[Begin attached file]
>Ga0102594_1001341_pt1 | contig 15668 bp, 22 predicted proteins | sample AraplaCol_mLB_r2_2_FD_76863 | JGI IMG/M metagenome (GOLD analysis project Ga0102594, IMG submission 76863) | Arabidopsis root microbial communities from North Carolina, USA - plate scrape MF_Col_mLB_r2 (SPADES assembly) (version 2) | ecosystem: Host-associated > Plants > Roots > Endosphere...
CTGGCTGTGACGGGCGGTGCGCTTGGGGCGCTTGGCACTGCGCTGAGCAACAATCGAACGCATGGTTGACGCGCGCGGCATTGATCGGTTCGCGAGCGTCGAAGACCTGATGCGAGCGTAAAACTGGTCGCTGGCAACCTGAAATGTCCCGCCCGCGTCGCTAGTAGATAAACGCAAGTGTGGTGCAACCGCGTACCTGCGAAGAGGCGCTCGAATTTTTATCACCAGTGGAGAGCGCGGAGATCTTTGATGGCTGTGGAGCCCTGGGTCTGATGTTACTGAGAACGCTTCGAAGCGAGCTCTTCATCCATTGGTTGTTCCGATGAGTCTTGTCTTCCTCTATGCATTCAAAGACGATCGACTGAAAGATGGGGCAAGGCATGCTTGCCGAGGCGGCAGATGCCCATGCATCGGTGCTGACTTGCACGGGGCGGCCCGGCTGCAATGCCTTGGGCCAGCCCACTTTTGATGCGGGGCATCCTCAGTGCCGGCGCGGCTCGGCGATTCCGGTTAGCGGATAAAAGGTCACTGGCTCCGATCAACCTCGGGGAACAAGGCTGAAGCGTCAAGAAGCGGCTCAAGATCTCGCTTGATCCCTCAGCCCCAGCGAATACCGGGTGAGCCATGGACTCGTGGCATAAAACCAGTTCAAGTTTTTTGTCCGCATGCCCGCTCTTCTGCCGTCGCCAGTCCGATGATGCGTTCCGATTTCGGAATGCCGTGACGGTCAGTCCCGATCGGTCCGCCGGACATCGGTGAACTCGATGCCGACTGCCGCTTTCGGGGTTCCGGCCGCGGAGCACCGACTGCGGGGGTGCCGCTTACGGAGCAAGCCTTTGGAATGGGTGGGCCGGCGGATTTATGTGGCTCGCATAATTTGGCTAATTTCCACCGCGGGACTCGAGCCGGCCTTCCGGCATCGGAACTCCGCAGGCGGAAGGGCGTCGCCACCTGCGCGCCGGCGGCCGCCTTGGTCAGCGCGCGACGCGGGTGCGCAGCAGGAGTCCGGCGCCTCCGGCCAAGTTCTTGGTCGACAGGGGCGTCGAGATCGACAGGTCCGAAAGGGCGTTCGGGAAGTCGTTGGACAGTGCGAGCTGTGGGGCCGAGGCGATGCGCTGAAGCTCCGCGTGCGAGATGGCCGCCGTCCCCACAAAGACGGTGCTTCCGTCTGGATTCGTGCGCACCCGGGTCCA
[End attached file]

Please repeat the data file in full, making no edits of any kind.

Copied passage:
>Ga0102594_1001341_pt1 | contig 15668 bp, 22 predicted proteins | sample AraplaCol_mLB_r2_2_FD_76863 | JGI IMG/M metagenome (GOLD analysis project Ga0102594, IMG submission 76863) | Arabidopsis root microbial communities from North Carolina, USA - plate scrape MF_Col_mLB_r2 (SPADES assembly) (version 2) | ecosystem: Host-associated > Plants > Roots > Endosphere...
CTGGCTGTGACGGGCGGTGCGCTTGGGGCGCTTGGCACTGCGCTGAGCAACAATCGAACGCATGGTTGACGCGCGCGGCATTGATCGGTTCGCGAGCGTCGAAGACCTGATGCGAGCGTAAAACTGGTCGCTGGCAACCTGAAATGTCCCGCCCGCGTCGCTAGTAGATAAACGCAAGTGTGGTGCAACCGCGTACCTGCGAAGAGGCGCTCGAATTTTTATCACCAGTGGAGAGCGCGGAGATCTTTGATGGCTGTGGAGCCCTGGGTCTGATGTTACTGAGAACGCTTCGAAGCGAGCTCTTCATCCATTGGTTGTTCCGATGAGTCTTGTCTTCCTCTATGCATTCAAAGACGATCGACTGAAAGATGGGGCAAGGCATGCTTGCCGAGGCGGCAGATGCCCATGCATCGGTGCTGACTTGCACGGGGCGGCCCGGCTGCAATGCCTTGGGCCAGCCCACTTTTGATGCGGGGCATCCTCAGTGCCGGCGCGGCTCGGCGATTCCGGTTAGCGGATAAAAGGTCACTGGCTCCGATCAACCTCGGGGAACAAGGCTGAAGCGTCAAGAAGCGGCTCAAGATCTCGCTTGATCCCTCAGCCCCAGCGAATACCGGGTGAGCCATGGACTCGTGGCATAAAACCAGTTCAAGTTTTTTGTCCGCATGCCCGCTCTTCTGCCGTCGCCAGTCCGATGATGCGTTCCGATTTCGGAATGCCGTGACGGTCAGTCCCGATCGGTCCGCCGGACATCGGTGAACTCGATGCCGACTGCCGCTTTCGGGGTTCCGGCCGCGGAGCACCGACTGCGGGGGTGCCGCTTACGGAGCAAGCCTTTGGAATGGGTGGGCCGGCGGATTTATGTGGCTCGCATAATTTGGCTAATTTCCACCGCGGGACTCGAGCCGGCCTTCCGGCATCGGAACTCCGCAGGCGGAAGGGCGTCGCCACCTGCGCGCCGGCGGCCGCCTTGGTCAGCGCGCGACGCGGGTGCGCAGCAGGAGTCCGGCGCCTCCGGCCAAGTTCTTGGTCGACAGGGGCGTCGAGATCGACAGGTCCGAAAGGGCGTTCGGGAAGTCGTTGGACAGTGCGAGCTGTGGGGCCGAGGCGATGCGCTGAAGCTCCGCGTGCGAGATGGCCGCCGTCCCCACAAAGACGGTGCTTCCGTCTGGATTCGTGCGCACCCGGGTCCA